Biofilms on medical implants
Biofilms on medical implants are a major concern. 80% of all bacterial infections in humans have the capacity to grow as biofilms.
Medical implants are devices placed inside or outside the human body that replace or support a damaged biological structure. They can be made from a number of different materials including plastic, metal and ceramics, and can be temporary or permanent.
Whilst implants provide huge health benefits, complications can occur after they have been implanted. These include rejection, malfunction of biosensors, inflammation, spread of infectious diseases and painful nerve damage. Moreover, bacteria can colonise and grow inside these devices as biofilms causing serious infections. Bacteria in biofilms are very hard to kill and make the treatment of these infections difficult.
Medical biofilms can grow on prosthetic implants, biosensors, catheters, tracheal tubes, endoscopes, orthopaedic implants, dental implants and medical equipment. They were first noticed growing on implanted medical devices such as prosthetic heart valves, joint prosthetics, catheters and pacemakers in the 1980s. You can see some examples of medical biofilms here.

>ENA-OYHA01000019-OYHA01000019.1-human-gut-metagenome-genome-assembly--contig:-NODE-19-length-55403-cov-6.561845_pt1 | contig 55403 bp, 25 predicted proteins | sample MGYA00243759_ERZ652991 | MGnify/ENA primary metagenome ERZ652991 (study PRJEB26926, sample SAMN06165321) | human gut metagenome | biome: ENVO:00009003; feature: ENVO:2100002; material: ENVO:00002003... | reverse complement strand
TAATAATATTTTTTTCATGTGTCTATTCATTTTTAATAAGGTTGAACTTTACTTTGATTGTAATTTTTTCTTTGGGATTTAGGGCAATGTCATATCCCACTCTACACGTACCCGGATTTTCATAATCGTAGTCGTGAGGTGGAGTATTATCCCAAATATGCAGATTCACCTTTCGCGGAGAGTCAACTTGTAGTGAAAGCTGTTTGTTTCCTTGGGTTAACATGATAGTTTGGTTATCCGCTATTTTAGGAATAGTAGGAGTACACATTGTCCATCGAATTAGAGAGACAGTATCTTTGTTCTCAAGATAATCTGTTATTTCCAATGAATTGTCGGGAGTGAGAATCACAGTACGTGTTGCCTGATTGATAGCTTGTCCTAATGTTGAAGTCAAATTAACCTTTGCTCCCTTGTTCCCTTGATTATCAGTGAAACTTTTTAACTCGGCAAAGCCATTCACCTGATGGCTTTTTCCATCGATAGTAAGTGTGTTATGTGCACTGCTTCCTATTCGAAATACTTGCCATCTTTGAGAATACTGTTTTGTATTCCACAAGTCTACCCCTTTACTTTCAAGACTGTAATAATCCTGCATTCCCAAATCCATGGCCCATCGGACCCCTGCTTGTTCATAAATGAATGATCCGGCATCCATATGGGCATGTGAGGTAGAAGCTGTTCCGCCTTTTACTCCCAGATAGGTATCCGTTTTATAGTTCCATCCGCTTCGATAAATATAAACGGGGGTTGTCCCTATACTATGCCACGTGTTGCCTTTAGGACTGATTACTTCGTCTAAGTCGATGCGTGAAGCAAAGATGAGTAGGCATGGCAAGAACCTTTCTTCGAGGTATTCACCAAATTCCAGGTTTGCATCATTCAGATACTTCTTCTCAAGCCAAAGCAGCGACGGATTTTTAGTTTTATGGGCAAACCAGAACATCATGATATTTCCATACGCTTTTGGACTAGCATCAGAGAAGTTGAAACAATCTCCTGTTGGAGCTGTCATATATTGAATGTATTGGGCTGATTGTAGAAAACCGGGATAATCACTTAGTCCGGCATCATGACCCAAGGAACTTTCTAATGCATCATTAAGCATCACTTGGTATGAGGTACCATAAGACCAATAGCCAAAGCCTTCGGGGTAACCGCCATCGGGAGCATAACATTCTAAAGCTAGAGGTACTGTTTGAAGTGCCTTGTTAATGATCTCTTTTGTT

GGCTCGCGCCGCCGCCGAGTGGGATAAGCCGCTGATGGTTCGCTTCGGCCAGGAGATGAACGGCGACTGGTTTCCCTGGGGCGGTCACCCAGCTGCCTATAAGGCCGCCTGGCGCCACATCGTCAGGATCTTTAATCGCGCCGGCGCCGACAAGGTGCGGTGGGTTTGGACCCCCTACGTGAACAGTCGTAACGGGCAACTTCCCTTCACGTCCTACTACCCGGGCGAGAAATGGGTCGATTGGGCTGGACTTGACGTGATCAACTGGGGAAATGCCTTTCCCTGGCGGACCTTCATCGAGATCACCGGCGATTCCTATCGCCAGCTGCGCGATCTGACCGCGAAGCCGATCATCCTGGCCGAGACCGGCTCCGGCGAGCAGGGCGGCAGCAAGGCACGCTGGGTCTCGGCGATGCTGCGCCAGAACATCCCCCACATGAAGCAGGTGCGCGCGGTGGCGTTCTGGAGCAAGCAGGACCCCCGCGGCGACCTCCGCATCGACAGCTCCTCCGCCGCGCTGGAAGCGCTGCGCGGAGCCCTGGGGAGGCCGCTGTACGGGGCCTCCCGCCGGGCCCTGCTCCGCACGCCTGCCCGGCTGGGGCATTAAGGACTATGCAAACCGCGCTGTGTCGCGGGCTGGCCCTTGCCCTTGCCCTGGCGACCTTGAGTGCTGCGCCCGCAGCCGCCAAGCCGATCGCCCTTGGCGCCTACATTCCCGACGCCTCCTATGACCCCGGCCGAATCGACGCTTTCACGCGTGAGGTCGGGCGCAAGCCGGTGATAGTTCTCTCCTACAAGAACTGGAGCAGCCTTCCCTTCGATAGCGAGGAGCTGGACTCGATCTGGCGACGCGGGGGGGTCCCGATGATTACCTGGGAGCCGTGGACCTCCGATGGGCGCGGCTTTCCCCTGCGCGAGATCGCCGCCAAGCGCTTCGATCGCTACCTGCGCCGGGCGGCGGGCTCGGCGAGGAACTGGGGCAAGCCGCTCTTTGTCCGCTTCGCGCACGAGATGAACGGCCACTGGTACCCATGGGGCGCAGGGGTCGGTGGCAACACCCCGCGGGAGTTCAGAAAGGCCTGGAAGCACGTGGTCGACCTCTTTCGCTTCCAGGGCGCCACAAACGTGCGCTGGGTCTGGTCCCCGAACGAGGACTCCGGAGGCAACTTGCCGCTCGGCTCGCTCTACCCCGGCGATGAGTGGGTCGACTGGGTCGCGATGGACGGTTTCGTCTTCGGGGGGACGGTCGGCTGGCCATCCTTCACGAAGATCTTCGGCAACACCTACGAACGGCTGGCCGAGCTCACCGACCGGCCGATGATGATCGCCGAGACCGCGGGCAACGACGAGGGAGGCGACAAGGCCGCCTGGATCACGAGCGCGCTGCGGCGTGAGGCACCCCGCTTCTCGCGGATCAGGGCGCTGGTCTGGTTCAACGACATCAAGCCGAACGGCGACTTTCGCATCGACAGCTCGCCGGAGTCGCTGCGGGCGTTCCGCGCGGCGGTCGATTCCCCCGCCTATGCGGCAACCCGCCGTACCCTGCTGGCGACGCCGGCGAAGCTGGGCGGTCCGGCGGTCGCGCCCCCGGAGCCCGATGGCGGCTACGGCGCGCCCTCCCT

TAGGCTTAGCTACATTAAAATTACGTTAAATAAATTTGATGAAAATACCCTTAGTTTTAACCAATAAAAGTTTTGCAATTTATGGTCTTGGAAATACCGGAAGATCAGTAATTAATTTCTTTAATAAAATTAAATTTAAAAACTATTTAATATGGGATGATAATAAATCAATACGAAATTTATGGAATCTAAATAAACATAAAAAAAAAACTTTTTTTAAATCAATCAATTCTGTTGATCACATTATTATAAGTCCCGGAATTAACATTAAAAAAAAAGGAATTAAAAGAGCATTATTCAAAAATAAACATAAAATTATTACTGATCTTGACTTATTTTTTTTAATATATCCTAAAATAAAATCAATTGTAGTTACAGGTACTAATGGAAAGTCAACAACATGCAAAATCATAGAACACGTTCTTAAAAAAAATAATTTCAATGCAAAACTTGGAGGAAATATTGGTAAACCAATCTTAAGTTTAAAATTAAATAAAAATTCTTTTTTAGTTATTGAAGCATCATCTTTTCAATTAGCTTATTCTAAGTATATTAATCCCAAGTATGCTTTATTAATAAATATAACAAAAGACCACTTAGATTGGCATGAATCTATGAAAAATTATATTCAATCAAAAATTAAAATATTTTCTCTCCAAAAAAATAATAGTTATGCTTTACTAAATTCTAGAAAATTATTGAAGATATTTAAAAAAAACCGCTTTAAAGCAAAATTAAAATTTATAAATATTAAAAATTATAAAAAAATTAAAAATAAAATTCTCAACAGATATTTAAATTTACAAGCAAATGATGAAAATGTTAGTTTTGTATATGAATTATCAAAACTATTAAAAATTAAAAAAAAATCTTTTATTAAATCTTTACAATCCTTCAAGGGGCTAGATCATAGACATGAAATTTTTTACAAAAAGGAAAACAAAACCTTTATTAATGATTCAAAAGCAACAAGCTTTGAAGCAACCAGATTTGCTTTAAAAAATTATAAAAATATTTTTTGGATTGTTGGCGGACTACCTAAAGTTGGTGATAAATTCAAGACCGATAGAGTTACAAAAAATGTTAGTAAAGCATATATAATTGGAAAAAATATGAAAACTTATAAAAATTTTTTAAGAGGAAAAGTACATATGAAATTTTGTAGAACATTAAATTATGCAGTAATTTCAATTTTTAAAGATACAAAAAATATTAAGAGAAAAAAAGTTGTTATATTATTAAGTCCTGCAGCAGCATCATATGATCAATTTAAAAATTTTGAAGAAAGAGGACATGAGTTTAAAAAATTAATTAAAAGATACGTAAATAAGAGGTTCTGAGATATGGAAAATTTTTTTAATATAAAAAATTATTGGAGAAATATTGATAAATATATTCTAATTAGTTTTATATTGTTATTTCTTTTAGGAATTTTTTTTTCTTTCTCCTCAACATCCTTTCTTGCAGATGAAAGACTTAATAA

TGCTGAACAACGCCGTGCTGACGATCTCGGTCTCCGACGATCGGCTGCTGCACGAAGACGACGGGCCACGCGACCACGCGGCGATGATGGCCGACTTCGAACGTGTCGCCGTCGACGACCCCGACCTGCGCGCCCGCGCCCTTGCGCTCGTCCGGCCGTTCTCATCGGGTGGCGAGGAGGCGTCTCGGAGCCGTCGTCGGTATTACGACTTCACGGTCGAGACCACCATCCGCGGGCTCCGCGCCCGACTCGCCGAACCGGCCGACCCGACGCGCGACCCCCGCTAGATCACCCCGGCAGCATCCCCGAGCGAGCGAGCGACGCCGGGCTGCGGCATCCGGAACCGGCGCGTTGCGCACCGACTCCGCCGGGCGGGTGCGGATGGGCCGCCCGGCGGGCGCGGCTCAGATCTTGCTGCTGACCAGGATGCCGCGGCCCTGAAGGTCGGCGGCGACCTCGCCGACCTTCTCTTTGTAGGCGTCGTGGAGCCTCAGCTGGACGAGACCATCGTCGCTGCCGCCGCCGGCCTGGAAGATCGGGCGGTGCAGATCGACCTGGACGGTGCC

Fungal biofilms can also cause infections by growing on implanted devices. Yeast species such as Candida species can grow on breast implants, pacemakers and prosthetic cardiac valves.
Medical device-associated infections, which are responsible for a large proportion of hospital-acquired infections, cause high rates of morbidity and mortality, as well as an economic burden on healthcare services (Percival et al., 2015; Arciola et al., 2018). So, preventing these infections is critically important.
The use of antibiotics prior to surgery can be beneficial in preventing infections but does not work when the bacteria are resistant.
Further reading on biofilms and medical devices
Donlan, R.M. and Costerton, J.W. (2002) ‘Biofilms: survival mechanisms of clinically relevant microorganisms’, Clinical Microbiology Reviews, vol. 15(2), pp. 167-93, https://doi.org/10.1128/CMR.15.2.167-193.2002.
Percival, S.L., Suleman, L., Vuotto, C. and Donelli, G. (2015) ‘Healthcare-associated infections, medical devices and biofilms: risk, tolerance and control’, Journal of Medical Microbiology, vol. 64(4), pp. 323-34, https://doi.org/10.1099/jmm.0.000032.
Arciola, C. R., Campoccia, D. and Montanaro, L. (2018) ‘Implant infections: adhesion, biofilm formation and immune evasion’, Nature Reviews Microbiology, vol. 16, pp. 397-409, https://doi.org/10.1038/s41579-018-0019-y.
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